Prenuptial agreements have long been how forward-looking people try to protect assets from future divorce claims. The primary purpose of a prenuptial agreement is to separate personal property acquired prior to marriage. As such, it is not co-mingled with marital property in a divorce settlement. The problem is that most such agreements go unsigned. So we will discuss some divorce asset protection strategies that one can use before or after marriage.
Asset protection planning for divorce surpasses prenuptial or postnuptial agreements.
State laws regarding premarital property as well as divorce judge’s discretion on property distribution vary wildly. Financial planners and asset protection professionals look past the prenup and look to domestic and offshore asset protection trusts.
Wealthy parents of marrying children are the often the most supportive of prenuptial agreements. The hope is that these agreements avoid the dilution of family wealth through a divorce.
In recent years we have seen asset protection trust statutes popping up in the law books of several states. States in many jurisdictions are implement law that give protective teeth to self-settled trusts. Offshore asset protection trust statutes exhibit even stronger legal protection. Our clients have found that the trustees we use in international jurisdictions are trustworthy and reputable. Their governments have conducted intensive background checks and granted them licenses. Each one also carries an insurance bond. These trust companies do not need to abide by your local court orders. Plus, the trust generally holds the funds in international banks that exhibit greater financial strength than their domestic counterparts.
On the other hand, one individual can enact premarital or postmarital asset protection planning without his or her fiancé’s or spouse’s involvement. Due to the unromantic pitfalls of negotiating a family property settlement the week of the wedding or during marriage, some proactive individuals avoid the pre/postnup altogether. Establishing a domestic or offshore asset protection trust are the best alternatives a person can take to protect his or her assets from divorce.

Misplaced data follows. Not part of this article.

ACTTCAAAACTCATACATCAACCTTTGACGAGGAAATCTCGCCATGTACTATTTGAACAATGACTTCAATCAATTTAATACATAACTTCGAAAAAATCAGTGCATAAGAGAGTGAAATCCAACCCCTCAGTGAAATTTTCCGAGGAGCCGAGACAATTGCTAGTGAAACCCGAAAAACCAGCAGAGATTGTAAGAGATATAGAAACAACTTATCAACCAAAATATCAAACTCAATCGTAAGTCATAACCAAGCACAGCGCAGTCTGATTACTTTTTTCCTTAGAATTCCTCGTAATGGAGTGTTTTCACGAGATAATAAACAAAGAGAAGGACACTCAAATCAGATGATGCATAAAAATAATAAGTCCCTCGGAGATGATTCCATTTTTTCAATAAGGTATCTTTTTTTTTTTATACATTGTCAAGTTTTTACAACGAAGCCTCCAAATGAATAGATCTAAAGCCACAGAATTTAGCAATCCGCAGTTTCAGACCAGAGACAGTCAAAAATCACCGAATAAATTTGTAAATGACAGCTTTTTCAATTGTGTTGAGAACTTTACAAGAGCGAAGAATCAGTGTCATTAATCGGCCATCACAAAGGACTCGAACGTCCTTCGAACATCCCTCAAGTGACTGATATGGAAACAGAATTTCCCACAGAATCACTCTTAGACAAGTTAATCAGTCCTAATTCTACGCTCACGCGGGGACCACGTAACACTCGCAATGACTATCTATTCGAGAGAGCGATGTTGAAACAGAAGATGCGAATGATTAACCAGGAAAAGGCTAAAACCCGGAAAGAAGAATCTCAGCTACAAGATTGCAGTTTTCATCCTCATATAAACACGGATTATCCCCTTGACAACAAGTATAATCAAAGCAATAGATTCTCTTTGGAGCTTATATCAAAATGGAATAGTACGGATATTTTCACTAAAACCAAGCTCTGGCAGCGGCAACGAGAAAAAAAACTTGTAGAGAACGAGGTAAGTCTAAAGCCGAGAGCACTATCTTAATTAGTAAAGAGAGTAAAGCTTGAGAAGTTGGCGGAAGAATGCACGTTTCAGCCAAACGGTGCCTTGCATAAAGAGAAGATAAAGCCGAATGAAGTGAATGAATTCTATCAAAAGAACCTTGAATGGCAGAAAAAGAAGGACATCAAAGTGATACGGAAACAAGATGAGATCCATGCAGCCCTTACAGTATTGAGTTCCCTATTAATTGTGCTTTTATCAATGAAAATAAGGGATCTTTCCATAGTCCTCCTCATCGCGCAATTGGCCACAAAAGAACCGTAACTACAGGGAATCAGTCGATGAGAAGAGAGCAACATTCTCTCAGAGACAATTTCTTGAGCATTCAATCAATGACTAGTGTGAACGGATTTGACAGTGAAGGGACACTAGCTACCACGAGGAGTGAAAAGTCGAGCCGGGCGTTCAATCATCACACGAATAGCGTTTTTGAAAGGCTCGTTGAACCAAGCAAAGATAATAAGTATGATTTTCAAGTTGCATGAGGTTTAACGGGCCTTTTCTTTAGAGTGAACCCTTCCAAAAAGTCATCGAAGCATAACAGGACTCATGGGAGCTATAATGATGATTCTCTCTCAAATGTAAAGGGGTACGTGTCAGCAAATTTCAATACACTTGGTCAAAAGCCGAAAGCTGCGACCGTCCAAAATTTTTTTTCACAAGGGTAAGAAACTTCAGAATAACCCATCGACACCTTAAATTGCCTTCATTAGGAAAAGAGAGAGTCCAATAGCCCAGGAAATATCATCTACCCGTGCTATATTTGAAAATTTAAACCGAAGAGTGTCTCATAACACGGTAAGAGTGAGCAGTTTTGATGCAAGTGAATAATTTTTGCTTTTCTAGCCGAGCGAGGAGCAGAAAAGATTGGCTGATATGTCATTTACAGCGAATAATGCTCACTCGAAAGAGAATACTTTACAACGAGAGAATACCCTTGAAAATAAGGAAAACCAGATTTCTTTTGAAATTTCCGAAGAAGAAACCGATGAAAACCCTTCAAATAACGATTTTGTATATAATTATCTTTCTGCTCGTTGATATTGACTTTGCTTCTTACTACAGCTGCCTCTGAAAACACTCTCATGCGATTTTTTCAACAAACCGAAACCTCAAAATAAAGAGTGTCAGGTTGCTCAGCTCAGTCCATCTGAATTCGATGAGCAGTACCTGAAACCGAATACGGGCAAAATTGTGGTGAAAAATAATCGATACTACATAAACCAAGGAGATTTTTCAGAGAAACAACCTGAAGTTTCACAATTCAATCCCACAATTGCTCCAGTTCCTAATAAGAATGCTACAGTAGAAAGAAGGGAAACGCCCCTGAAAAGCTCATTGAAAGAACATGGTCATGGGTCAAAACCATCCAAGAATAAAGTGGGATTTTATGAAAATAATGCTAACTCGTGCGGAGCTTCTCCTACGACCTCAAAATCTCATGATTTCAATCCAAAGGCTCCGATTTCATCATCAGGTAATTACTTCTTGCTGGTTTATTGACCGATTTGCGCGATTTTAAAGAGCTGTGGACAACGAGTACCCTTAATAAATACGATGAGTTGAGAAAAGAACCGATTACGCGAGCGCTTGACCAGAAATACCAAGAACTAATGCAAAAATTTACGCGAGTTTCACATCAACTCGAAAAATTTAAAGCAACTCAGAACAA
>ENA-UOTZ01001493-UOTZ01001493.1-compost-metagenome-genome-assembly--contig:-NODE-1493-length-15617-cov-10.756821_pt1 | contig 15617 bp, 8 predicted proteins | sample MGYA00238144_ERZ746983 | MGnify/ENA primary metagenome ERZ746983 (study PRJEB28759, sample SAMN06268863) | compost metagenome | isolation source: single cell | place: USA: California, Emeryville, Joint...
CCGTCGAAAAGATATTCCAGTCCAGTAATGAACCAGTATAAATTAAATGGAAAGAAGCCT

Premarital or postmarital asset protection planning can be as simple as maintaining separate investment and bank accounts (which does little). They can go as far as combining family limited partnerships and offshore trusts. These are popular tools that offer substantial asset protection. It goes far beyond separating assets in various accounts Moreover, is not mere hiding of assets, which are almost always uncovered during legal discovery.
A simple premarital agreement costs around $2,500 to $50,000, depending on the complexity and the amount of negotiation. You can initiate a divorce protection plan, including an asset protection trust, for from between approximately $1,500 to $18,000.
There is no “silver bullet” for protecting assets in a divorce battle unless you have properly implemented your asset protection plan. Divorce and trust laws vary state-to-state. It adds further complexity if the family has moved to or maintains a second house in another state during the marriage. Moreover, in a courtroom, family judges have broad power in distributing marital property. For example, one party’s trust holdings could drive a favorable property distribution to his or her spouse. This includes attaching alimony payments and distributions.